Mental suffering of living in the shadows

Published on
July 3, 2013

Last week while working on a special series about Operation Streamline (federal prosecution program for immigrants detained in the Arizona desert) I interviewed Patricia Mejia, an immigration lawyer. After the formal interview we talked about her work cases and immigration reform. During our chat she said, “There should be a study about the mental health of undocumented immigrants in this country.” I just smiled and proudly told her I was selected to be a fellow for the 2013 National Health Journalism Fellowship and that particular topic was the project I would be working on. She got really excited and she told me about the mental stage many of her clients walk in to her office. Many crying, others don’t even show emotions anymore. Mejia believes that if Congress approves Immigration Reform the mental health benefits will be one the strongest.

I have worked in Arizona for over 14 years, and I have witness many families torn apart. The most vulnerable are the children; I have seen them crying, angry, and feeling abandoned. I have also told many stories of men and women who have been victims of abuse at home and the work place. Victims of domestic violence and sexual abuse by their partners are often threatened because of their immigration status and suffer major psychological consequences. Since the creation of SB1070 in Arizona, we have reported how witnesses and victims of crime are afraid of contacting authorities, the majority of immigrant families started to fear police more than seeking help. The toll in their psychological health affects them in their daily life and in many cases they are not able to find for help. I have told their stories but never looked in to the health effects this has in their lives.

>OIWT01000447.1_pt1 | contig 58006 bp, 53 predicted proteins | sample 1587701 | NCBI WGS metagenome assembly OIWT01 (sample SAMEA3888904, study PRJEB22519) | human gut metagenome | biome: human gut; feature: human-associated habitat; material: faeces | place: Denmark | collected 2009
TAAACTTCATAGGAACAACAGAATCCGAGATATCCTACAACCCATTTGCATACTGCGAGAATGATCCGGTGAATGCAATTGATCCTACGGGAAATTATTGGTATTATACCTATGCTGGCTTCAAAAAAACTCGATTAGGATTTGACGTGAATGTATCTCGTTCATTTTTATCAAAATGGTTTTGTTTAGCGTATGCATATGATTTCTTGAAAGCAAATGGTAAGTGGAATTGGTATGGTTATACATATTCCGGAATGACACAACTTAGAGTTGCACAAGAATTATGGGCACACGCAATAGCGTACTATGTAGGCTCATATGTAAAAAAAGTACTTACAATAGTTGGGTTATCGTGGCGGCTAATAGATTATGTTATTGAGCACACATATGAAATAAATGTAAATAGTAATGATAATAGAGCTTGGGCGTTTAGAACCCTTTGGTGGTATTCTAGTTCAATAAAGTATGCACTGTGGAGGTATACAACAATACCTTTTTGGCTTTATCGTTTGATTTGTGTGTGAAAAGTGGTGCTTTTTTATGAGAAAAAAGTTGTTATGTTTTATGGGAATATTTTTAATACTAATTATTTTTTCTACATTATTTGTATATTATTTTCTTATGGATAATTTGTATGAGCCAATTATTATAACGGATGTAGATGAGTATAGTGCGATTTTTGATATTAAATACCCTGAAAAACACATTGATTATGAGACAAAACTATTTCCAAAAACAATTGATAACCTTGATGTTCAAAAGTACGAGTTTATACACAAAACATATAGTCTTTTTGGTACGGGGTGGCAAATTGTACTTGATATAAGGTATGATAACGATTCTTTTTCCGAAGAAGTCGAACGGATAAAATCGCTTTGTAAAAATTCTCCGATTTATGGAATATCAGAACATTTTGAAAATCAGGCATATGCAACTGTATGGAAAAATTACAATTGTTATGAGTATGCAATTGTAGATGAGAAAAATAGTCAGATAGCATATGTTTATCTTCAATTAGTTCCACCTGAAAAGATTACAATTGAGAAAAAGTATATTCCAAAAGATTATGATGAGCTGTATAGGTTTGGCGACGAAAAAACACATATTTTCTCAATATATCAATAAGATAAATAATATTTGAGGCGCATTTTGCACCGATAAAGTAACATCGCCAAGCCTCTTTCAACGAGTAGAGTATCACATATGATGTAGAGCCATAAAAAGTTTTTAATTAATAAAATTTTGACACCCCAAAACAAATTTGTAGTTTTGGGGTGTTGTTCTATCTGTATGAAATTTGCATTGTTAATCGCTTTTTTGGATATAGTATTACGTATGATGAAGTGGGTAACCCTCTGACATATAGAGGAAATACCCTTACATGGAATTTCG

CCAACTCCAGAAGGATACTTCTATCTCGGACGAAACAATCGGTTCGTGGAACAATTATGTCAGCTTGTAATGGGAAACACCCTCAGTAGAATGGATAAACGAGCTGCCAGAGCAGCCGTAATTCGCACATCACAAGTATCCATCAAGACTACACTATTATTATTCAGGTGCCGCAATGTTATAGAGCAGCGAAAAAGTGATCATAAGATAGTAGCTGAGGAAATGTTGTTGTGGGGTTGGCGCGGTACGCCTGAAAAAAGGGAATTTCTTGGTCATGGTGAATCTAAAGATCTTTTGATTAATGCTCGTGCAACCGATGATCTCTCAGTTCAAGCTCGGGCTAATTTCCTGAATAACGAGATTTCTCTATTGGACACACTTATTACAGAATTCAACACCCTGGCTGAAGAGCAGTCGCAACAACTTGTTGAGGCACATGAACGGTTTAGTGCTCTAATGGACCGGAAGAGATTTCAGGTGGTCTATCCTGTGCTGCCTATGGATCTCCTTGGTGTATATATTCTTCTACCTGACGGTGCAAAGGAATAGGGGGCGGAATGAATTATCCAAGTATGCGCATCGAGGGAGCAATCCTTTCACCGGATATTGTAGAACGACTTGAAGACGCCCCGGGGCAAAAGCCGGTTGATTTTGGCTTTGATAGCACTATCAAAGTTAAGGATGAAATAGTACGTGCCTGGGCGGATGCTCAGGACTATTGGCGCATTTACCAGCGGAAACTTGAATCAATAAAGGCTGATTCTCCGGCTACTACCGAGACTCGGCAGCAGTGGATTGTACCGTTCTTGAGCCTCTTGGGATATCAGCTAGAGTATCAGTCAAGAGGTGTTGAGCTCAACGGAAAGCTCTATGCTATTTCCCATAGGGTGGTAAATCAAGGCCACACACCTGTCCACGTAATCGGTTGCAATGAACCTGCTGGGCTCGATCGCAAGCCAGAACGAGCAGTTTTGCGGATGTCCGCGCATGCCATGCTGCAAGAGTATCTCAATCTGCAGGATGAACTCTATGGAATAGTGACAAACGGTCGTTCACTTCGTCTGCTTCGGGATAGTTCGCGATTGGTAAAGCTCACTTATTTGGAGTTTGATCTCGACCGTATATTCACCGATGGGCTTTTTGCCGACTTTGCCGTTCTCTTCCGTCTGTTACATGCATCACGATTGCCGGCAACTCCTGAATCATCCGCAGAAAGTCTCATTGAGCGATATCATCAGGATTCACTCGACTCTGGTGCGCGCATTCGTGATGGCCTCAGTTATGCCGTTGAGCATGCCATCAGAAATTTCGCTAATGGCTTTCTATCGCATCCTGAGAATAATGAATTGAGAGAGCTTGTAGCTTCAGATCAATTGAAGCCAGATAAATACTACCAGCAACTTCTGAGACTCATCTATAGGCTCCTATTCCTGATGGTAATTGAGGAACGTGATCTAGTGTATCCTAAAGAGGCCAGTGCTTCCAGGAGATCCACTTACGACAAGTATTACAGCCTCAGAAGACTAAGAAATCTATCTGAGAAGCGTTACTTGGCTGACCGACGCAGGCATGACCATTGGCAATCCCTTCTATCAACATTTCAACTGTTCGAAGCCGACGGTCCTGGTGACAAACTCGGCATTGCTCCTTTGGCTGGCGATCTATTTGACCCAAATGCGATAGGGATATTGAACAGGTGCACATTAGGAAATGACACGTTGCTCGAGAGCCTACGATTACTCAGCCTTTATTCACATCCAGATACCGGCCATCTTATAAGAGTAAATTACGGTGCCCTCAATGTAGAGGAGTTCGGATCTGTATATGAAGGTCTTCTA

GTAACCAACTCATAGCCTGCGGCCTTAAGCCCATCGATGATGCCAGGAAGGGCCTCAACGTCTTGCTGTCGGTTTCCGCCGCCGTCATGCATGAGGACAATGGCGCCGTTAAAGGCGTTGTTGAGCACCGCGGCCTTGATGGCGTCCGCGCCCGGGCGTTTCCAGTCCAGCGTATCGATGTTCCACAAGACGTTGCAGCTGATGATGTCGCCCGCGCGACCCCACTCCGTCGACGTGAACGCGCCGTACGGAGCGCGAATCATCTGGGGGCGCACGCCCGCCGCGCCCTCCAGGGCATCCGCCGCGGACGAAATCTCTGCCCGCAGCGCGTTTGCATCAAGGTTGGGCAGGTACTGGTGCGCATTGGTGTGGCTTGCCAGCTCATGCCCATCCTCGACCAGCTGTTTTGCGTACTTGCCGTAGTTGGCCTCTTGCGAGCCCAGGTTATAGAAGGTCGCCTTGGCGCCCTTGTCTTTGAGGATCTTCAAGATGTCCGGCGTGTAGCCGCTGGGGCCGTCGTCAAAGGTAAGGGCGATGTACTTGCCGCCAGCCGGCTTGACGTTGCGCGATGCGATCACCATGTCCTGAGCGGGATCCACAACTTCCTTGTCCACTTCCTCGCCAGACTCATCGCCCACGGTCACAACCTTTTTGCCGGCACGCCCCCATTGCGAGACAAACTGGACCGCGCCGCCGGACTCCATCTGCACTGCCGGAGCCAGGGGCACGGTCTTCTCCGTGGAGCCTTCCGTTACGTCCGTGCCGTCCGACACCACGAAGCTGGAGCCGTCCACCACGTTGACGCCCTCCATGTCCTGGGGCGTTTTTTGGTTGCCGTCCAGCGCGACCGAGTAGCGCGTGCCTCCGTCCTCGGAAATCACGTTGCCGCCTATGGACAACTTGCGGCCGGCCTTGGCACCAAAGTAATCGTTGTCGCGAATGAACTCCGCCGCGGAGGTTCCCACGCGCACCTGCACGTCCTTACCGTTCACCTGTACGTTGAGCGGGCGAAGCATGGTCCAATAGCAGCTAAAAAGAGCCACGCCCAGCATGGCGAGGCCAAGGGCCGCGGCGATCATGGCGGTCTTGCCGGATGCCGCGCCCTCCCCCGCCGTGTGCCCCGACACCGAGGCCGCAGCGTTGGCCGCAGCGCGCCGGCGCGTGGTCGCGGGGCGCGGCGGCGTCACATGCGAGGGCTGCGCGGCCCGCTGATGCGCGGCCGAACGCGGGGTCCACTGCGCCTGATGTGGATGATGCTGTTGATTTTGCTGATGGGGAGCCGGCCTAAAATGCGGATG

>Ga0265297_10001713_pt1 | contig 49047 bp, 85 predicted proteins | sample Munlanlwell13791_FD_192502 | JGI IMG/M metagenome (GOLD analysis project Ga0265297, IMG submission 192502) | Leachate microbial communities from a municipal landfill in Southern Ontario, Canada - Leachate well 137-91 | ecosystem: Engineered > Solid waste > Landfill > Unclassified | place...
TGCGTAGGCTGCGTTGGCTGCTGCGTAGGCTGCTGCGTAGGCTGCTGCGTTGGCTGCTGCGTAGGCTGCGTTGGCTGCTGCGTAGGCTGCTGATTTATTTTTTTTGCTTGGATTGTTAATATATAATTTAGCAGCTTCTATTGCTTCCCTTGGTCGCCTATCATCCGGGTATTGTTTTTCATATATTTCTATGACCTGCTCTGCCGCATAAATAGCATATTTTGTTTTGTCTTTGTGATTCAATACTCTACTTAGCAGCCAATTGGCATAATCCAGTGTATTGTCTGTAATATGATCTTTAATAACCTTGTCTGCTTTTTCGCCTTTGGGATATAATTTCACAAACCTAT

According the Center of Abuse of Southern Arizona, men and women that live in the United States with no legal authorization are 80% more likely to become a victim of physical, verbal and sexual abuse from their partners, supervisors, and other family members.

During the next few weeks I will investigate with psychologists, local organizations, local support groups, The Center of Abuse of Southern Arizona, to see how these patients who have suffered psychologically because of their immigration status can finally seek help. I want to be able to give them information and tools to reach for help and get better.

In Arizona there are over half a million undocumented immigrants, many of them are families that have lived in this country over a decade. If Immigration Reform is approved by Congress, between seven and eleven million people will receive the benefits of a legal status, and tagged along with it a healthy body and mind. 

Image by Nicola via Flickr